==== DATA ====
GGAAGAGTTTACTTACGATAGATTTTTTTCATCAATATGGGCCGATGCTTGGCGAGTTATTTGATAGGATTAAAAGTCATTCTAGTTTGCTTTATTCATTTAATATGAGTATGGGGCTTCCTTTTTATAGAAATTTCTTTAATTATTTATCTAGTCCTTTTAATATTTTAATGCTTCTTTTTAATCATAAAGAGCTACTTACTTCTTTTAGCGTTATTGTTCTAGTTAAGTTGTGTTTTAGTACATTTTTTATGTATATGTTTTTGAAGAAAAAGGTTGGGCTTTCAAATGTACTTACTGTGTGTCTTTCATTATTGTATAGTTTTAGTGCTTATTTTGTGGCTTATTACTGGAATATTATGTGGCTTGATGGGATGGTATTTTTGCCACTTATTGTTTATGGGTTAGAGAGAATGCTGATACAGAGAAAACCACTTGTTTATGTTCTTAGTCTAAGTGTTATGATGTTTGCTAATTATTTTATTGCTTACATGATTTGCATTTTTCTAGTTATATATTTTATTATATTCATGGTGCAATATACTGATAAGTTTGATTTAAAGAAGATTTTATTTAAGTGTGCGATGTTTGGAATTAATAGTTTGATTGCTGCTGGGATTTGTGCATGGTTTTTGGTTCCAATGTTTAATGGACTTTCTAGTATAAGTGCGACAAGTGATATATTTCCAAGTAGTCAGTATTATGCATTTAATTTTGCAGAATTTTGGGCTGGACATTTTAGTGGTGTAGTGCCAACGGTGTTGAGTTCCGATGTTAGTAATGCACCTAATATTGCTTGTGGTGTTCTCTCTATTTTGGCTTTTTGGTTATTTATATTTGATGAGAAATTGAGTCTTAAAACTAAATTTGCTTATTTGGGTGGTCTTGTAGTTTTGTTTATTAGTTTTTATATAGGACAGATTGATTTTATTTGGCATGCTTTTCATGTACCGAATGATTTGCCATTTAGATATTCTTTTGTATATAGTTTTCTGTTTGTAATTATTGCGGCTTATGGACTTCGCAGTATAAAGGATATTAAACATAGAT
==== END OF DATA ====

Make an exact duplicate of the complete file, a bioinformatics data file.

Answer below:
GGAAGAGTTTACTTACGATAGATTTTTTTCATCAATATGGGCCGATGCTTGGCGAGTTATTTGATAGGATTAAAAGTCATTCTAGTTTGCTTTATTCATTTAATATGAGTATGGGGCTTCCTTTTTATAGAAATTTCTTTAATTATTTATCTAGTCCTTTTAATATTTTAATGCTTCTTTTTAATCATAAAGAGCTACTTACTTCTTTTAGCGTTATTGTTCTAGTTAAGTTGTGTTTTAGTACATTTTTTATGTATATGTTTTTGAAGAAAAAGGTTGGGCTTTCAAATGTACTTACTGTGTGTCTTTCATTATTGTATAGTTTTAGTGCTTATTTTGTGGCTTATTACTGGAATATTATGTGGCTTGATGGGATGGTATTTTTGCCACTTATTGTTTATGGGTTAGAGAGAATGCTGATACAGAGAAAACCACTTGTTTATGTTCTTAGTCTAAGTGTTATGATGTTTGCTAATTATTTTATTGCTTACATGATTTGCATTTTTCTAGTTATATATTTTATTATATTCATGGTGCAATATACTGATAAGTTTGATTTAAAGAAGATTTTATTTAAGTGTGCGATGTTTGGAATTAATAGTTTGATTGCTGCTGGGATTTGTGCATGGTTTTTGGTTCCAATGTTTAATGGACTTTCTAGTATAAGTGCGACAAGTGATATATTTCCAAGTAGTCAGTATTATGCATTTAATTTTGCAGAATTTTGGGCTGGACATTTTAGTGGTGTAGTGCCAACGGTGTTGAGTTCCGATGTTAGTAATGCACCTAATATTGCTTGTGGTGTTCTCTCTATTTTGGCTTTTTGGTTATTTATATTTGATGAGAAATTGAGTCTTAAAACTAAATTTGCTTATTTGGGTGGTCTTGTAGTTTTGTTTATTAGTTTTTATATAGGACAGATTGATTTTATTTGGCATGCTTTTCATGTACCGAATGATTTGCCATTTAGATATTCTTTTGTATATAGTTTTCTGTTTGTAATTATTGCGGCTTATGGACTTCGCAGTATAAAGGATATTAAACATAGAT